We don't usually have 30V sources, we don't work unity-gain, we put gain in the limiter. Even so, the input to a hard-worked limiter can easily be higher than the fixed output. We KNOW the output won't go (much) past the limited level; the input level is unlimited and often hot-peaked (which is why we turned to a limiter in the first place).

Someone mentioned this as a feature of the LA2: no active parts before the opto-resistor. Nothing to clip of slew, just a little iron-tone at high input.

The LA2 also has a remarkably lame output stage for Pro gear: isn't very important, because the output level is automatically limited.

> 2520 is rated as merely 3V/us. Surely they should sound "bad" too? Not in my experience!

Working at +4dBu with reasonable headroom, 3V/uS is just a bit below Jung's criteria. While we are pushing the criteria, the huge 50MHz GBW is holding the amp linear as long as possible, unlike 4136's 3MHz GBW.

> unbelievable difference! No longer muddy and unclear

I don't know what levels you were putting in. I do know that if you fed more than about 12V peak, you'd have obvious clipping. But you hear a difference without the 4136, so something was straining. Jung, in 1977, said that anything less than 0.5V/uS per volt of peak output audibly degraded the sound. Assuming you were running 10V peaks from the IC1a-c amplifier, this says you need 5V/uS. The 4136 is 1V/uS to 2V/uS, which is far below Jung's criteria. Especially working with hot-treble tracks, you could well be exceeding the amp's slew limit. Jung actually says you should not approach it, because sound is degraded well before it hard-slews. In this range where you are near slew but not yet making triangles, open-loop gain will hold distortion down, but the 4136 does not have a lot of that at the top of the audio band.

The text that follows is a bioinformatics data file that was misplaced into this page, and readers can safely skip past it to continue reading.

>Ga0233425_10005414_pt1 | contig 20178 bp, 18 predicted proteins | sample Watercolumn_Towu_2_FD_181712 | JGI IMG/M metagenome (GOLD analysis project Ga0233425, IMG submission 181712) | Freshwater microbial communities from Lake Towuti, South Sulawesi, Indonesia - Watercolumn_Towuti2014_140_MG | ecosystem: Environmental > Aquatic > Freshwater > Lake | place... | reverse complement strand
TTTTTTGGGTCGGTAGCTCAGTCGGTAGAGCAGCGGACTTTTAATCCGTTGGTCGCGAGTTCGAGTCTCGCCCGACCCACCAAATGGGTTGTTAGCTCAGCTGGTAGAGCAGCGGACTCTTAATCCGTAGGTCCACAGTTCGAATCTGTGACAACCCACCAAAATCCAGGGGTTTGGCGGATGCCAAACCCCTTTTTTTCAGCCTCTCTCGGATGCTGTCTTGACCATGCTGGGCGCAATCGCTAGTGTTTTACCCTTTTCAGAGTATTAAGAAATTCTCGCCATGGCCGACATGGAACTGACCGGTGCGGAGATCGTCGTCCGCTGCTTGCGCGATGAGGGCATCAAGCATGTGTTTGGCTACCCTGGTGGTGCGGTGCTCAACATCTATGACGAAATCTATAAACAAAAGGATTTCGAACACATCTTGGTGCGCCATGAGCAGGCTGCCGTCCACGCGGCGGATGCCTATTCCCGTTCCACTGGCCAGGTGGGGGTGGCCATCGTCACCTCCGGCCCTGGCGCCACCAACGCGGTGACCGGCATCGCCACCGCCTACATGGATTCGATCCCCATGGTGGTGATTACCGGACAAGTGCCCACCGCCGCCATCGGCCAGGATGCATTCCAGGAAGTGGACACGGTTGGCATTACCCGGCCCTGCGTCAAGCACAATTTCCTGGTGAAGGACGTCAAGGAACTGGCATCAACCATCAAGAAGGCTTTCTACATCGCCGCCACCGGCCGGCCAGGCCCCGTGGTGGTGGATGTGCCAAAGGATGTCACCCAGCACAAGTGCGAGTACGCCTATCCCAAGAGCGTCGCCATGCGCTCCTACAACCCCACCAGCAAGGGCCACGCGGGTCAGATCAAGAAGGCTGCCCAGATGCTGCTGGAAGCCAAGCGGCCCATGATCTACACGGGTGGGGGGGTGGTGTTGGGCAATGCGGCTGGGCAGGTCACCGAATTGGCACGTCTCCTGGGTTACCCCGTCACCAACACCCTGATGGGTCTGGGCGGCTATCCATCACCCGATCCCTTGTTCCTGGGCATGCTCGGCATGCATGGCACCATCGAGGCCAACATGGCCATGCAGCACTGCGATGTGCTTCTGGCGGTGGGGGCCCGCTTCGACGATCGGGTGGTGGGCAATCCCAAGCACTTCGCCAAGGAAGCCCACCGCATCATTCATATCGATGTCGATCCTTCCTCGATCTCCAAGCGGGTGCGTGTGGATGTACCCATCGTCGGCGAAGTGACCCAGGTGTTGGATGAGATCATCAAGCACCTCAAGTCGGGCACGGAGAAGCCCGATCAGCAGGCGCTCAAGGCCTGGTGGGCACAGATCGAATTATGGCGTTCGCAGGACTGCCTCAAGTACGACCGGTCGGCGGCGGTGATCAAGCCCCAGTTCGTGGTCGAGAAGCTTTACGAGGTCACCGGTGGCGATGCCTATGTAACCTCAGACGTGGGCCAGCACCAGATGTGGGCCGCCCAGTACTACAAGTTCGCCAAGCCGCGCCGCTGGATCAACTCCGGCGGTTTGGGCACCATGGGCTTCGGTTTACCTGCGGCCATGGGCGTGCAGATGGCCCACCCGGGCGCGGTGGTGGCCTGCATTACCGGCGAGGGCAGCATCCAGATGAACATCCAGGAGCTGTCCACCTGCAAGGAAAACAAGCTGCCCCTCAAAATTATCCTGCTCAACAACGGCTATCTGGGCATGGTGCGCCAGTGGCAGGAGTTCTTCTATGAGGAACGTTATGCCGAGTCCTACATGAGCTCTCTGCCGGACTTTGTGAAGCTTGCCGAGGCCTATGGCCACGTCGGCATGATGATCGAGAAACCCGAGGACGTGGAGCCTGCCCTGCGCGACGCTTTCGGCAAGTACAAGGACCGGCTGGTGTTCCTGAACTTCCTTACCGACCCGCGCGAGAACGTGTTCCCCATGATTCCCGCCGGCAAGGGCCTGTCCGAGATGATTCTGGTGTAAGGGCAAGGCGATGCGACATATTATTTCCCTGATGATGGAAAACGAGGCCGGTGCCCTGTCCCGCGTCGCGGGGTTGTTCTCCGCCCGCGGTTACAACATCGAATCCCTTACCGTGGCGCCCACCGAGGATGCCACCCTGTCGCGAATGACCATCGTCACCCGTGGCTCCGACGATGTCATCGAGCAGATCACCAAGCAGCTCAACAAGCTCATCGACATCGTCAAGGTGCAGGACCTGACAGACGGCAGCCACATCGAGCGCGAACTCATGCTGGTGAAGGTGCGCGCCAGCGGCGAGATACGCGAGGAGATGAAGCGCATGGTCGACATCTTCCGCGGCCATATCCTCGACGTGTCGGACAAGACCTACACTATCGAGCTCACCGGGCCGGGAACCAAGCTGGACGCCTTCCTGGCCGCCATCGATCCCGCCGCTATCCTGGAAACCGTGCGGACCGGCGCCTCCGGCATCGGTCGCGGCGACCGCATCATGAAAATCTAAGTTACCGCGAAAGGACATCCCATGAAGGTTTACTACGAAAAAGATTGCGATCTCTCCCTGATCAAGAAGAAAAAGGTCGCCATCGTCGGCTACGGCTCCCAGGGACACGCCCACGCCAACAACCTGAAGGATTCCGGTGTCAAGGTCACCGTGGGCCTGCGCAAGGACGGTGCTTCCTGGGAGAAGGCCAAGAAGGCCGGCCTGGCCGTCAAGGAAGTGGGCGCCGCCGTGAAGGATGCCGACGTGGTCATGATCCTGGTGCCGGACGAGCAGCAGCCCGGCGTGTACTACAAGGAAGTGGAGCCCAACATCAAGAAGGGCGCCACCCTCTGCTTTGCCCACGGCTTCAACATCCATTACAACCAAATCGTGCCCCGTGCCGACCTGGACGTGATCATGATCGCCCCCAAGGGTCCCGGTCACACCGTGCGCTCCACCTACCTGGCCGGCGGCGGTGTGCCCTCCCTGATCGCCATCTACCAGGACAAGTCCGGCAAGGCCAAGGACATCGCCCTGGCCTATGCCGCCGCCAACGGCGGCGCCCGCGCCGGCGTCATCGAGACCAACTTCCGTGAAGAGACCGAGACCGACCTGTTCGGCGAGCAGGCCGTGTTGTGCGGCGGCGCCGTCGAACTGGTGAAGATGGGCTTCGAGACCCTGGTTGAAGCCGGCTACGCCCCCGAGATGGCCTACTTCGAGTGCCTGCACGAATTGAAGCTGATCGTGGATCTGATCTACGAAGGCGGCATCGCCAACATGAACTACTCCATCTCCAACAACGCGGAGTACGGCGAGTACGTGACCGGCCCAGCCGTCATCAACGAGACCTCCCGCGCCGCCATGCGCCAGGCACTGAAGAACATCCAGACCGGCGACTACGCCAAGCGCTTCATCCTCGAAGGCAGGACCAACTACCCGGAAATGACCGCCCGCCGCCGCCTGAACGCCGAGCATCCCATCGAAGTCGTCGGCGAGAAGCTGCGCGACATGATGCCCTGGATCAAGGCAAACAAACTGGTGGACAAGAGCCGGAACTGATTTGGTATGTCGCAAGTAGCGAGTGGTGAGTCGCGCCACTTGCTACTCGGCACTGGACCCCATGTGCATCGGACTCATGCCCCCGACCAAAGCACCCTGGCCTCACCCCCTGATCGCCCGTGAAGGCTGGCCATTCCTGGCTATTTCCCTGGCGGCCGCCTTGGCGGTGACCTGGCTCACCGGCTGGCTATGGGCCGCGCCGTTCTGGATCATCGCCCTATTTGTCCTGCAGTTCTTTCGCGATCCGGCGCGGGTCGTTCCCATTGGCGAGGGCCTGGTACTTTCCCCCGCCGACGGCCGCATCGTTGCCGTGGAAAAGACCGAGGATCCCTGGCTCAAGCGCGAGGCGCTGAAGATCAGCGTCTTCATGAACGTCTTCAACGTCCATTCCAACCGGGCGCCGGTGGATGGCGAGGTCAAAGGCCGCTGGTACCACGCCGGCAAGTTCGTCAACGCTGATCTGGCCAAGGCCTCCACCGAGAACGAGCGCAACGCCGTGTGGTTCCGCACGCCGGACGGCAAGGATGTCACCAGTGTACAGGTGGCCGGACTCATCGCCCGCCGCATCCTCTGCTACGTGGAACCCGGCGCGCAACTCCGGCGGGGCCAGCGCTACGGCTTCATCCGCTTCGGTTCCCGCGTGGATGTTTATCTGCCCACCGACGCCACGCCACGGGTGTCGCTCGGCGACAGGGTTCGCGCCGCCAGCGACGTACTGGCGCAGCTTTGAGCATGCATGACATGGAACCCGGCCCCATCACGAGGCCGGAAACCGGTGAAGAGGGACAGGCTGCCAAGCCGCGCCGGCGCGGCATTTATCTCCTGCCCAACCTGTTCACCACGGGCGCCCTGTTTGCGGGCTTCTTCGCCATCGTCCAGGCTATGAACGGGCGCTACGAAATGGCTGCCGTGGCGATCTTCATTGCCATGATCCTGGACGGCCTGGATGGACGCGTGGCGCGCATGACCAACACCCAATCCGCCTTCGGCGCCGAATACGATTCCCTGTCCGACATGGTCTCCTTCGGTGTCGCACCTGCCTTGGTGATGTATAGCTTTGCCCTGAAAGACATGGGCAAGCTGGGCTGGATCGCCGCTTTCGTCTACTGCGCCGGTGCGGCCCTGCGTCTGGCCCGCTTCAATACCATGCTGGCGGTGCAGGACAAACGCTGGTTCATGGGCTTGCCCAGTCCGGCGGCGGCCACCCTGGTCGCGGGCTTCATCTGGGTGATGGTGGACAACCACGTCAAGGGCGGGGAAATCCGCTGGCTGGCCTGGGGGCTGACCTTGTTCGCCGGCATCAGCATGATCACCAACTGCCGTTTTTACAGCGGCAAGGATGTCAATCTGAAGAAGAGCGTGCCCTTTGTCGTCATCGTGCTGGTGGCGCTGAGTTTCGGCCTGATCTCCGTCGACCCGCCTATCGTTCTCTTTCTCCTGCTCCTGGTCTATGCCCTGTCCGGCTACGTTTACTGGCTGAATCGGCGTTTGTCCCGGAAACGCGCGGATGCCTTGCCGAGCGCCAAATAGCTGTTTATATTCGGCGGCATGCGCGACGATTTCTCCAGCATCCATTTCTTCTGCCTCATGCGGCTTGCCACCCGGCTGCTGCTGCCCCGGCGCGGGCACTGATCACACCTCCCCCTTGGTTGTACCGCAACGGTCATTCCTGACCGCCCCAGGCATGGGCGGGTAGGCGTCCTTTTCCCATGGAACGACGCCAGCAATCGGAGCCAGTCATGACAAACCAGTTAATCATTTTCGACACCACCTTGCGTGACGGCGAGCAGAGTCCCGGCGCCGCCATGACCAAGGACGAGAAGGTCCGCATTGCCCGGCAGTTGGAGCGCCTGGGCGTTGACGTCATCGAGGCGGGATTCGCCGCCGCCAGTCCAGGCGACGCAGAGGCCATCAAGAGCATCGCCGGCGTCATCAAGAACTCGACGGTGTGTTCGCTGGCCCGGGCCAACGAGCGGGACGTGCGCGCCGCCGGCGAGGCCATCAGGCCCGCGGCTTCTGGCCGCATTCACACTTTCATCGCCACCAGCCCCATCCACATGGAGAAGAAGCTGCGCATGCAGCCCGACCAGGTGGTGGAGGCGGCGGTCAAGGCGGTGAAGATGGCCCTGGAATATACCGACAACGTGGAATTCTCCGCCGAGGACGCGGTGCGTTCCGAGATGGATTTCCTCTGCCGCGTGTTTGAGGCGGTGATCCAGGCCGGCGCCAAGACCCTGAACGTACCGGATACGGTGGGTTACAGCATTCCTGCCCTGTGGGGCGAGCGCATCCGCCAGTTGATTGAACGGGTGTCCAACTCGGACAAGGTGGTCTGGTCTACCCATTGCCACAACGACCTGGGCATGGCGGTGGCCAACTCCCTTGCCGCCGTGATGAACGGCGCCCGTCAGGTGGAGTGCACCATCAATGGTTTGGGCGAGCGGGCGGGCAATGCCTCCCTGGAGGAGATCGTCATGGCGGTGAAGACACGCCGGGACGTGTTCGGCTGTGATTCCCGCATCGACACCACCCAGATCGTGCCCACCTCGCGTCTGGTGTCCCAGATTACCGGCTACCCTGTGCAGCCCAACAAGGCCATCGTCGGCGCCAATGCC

> perhaps past some mythical threshold of slew-rate after which they sound groovy?

It's like clipping. If the core amp is good, with ample excess gain, it is nearly faultless up to clipping, then it gets very UN-groovy. Slew-rate is a second limit that hurts the highs. It is not as familiar as good old clipping, and may be lost in other faults. It also differs from clipping in that many amps can get to 95% of clip-level without any rise of distortion, while most slew-limited amplifiers are rising distortion at 25% of the gross-slew condition. So there is a large range where details are degraded without actually being flattened (made into ramps).

So if a 1.6V/uS amp is slightly degraded, another amp with twice the slew and several times the feedback may be much less degraded, AT that level for that signal. At a lower level, the 1.6V/uS amp may be cruising smooth.

If you re-wired for TL08x or 5532, the slew-rate is just at Jung's criteria and you get a bit more GBW. If not for the 4136's odd pinout, this would be the obvious swap.